The truth about royalty free music

Soundlounge Team
April 16, 2019

We know that Royalty Free Music is one of the most maligned and misunderstood areas of sync licensing. So we decided it might be easier to say what Royalty Free music is NOT. Of course you can always call us to find out more.

Music copyright law states that anyone who creates a piece of music automatically owns the copyright for that music (for their lifetime plus 70 years), entitling the author to receive royalties when the piece is used commercially. When it is broadcast on radio or TV the resulting revenues are called performance royalties.

1. It’s easy to be confused by the term Royalty Free Music because it is not actually royalty free. It means the composer (who also makes the recording) has accepted an agreed one-off payment for a piece of music. There are no additional payments, irrespective of how often the library licenses the track to use in a commercial or how much it earns in performance royalties. The library will charge a user for each new license they issue and collect any royalties created by the piece.

2. Royalty Free Music is not registered with MCPS so it does not go through their licensing process or use their rate cards. A fee will be agreed to use the ‘royalty free’ piece of music, the amount depending on the library licensing the track. It is registered with the PRS.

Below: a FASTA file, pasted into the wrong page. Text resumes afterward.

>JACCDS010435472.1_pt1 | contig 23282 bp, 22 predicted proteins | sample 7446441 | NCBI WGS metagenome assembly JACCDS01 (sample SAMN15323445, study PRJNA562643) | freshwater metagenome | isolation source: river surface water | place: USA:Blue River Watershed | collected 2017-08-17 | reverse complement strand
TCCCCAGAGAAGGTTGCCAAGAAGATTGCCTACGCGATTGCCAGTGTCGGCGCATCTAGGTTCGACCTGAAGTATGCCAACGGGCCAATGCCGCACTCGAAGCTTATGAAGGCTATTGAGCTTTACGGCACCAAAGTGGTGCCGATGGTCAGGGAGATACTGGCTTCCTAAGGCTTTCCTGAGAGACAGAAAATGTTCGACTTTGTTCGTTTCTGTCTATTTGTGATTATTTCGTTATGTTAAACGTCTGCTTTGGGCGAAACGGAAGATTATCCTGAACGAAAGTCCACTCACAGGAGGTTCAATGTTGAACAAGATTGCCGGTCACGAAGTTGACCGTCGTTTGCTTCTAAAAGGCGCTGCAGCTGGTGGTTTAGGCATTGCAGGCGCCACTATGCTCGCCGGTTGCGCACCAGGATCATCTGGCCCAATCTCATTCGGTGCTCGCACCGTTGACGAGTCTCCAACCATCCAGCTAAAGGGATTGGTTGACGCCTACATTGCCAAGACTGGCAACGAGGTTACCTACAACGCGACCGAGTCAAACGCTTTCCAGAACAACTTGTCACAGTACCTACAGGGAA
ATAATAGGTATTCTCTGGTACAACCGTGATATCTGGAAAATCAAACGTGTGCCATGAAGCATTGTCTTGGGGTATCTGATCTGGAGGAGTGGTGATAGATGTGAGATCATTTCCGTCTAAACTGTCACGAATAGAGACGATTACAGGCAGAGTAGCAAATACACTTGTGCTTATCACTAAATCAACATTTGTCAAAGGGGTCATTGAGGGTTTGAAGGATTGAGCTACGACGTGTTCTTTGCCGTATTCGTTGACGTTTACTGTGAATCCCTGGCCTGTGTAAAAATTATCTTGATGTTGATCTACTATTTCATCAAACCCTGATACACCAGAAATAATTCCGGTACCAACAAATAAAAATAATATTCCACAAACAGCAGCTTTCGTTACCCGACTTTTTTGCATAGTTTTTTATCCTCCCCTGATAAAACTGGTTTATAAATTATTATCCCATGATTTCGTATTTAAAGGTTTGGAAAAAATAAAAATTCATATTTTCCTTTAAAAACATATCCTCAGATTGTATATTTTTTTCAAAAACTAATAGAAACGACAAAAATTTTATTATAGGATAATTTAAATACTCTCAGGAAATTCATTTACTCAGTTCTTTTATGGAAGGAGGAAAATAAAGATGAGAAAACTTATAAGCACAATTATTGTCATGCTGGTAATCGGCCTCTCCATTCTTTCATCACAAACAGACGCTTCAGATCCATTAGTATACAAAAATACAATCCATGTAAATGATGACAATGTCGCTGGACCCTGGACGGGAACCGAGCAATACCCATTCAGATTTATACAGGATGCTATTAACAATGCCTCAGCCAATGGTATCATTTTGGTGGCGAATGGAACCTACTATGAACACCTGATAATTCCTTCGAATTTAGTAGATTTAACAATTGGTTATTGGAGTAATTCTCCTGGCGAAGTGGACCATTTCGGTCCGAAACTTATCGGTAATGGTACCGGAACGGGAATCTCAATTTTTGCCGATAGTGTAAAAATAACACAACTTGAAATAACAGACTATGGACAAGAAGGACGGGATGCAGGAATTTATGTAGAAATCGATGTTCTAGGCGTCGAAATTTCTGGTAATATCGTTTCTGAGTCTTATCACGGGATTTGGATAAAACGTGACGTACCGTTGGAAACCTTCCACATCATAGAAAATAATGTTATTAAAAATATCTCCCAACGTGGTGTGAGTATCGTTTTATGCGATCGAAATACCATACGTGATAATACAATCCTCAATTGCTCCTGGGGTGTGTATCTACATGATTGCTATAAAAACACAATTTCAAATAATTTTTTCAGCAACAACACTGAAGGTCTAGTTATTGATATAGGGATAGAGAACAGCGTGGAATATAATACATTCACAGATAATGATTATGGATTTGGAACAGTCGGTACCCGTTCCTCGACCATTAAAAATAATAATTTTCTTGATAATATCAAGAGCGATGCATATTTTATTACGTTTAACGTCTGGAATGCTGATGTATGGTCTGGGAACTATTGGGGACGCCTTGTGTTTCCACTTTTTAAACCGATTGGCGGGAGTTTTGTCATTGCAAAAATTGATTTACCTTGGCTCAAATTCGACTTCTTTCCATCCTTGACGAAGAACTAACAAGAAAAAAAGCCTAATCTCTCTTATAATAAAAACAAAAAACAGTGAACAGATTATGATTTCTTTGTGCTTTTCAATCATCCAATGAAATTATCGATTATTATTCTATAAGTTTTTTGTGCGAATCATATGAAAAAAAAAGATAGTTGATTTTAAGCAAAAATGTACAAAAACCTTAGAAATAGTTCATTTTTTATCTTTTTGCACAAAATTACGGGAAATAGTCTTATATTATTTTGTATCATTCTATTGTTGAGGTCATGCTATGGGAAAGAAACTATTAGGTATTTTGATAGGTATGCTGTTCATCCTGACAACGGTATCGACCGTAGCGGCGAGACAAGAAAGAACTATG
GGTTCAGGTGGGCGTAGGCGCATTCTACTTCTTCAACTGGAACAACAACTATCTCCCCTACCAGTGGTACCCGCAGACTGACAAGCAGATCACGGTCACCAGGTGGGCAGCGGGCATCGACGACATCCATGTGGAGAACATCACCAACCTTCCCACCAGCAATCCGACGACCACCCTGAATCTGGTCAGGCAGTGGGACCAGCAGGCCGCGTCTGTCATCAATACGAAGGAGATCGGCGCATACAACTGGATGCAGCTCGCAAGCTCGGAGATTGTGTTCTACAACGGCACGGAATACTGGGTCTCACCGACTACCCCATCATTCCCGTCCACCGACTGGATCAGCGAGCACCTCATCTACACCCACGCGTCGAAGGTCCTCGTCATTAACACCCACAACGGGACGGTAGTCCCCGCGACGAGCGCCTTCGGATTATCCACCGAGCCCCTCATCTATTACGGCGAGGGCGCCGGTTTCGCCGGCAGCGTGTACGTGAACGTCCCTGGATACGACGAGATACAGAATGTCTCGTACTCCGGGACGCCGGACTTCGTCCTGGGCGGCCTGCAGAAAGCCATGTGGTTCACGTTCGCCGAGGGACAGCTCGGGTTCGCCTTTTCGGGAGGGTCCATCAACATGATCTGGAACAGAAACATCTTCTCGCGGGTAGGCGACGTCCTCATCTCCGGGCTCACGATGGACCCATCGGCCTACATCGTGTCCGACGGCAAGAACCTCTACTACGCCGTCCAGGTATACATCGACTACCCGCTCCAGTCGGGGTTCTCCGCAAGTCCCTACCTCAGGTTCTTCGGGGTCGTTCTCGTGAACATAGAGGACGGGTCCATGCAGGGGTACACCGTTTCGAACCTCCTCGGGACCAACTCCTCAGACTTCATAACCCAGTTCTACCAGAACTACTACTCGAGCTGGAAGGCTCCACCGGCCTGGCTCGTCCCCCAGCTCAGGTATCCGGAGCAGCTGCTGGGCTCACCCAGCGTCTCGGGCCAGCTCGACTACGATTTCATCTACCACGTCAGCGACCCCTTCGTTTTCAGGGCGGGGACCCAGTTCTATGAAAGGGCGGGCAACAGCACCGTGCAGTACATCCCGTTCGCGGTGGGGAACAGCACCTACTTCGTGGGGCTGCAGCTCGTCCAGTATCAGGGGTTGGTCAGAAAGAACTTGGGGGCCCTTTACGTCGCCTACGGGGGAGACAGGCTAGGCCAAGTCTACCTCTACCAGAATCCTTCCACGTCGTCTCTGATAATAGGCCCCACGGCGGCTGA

3. Royalty Free Music does not mean there are no royalties. Performance royalties are generated for any music used in commercials. These are paid by the broadcasters and distributed by the PRS to the rights holders (in this case the music library). The fee paid for the music license has nothing to do with the royalty streams generated – which are calculated on the number of plays, on which TV station, and at what time of day.

4. Royalty Free Music is NOT necessarily poor quality music. The quality will vary enormously from one library to the other. This has a lot to do with management policies, whether the music is hand-picked or not, whether composers are screened or not, etc.

5. Royalty Free Music libraries are not based on the traditional production library model. “Royalty Free” is effectively a blanket term used to describe a commercial model where a composer gives away their right to receive performance royalties in return for an upfront commissioning fee. Great if you need an instant money for your new kitchen and not so great if you are thinking about your pension!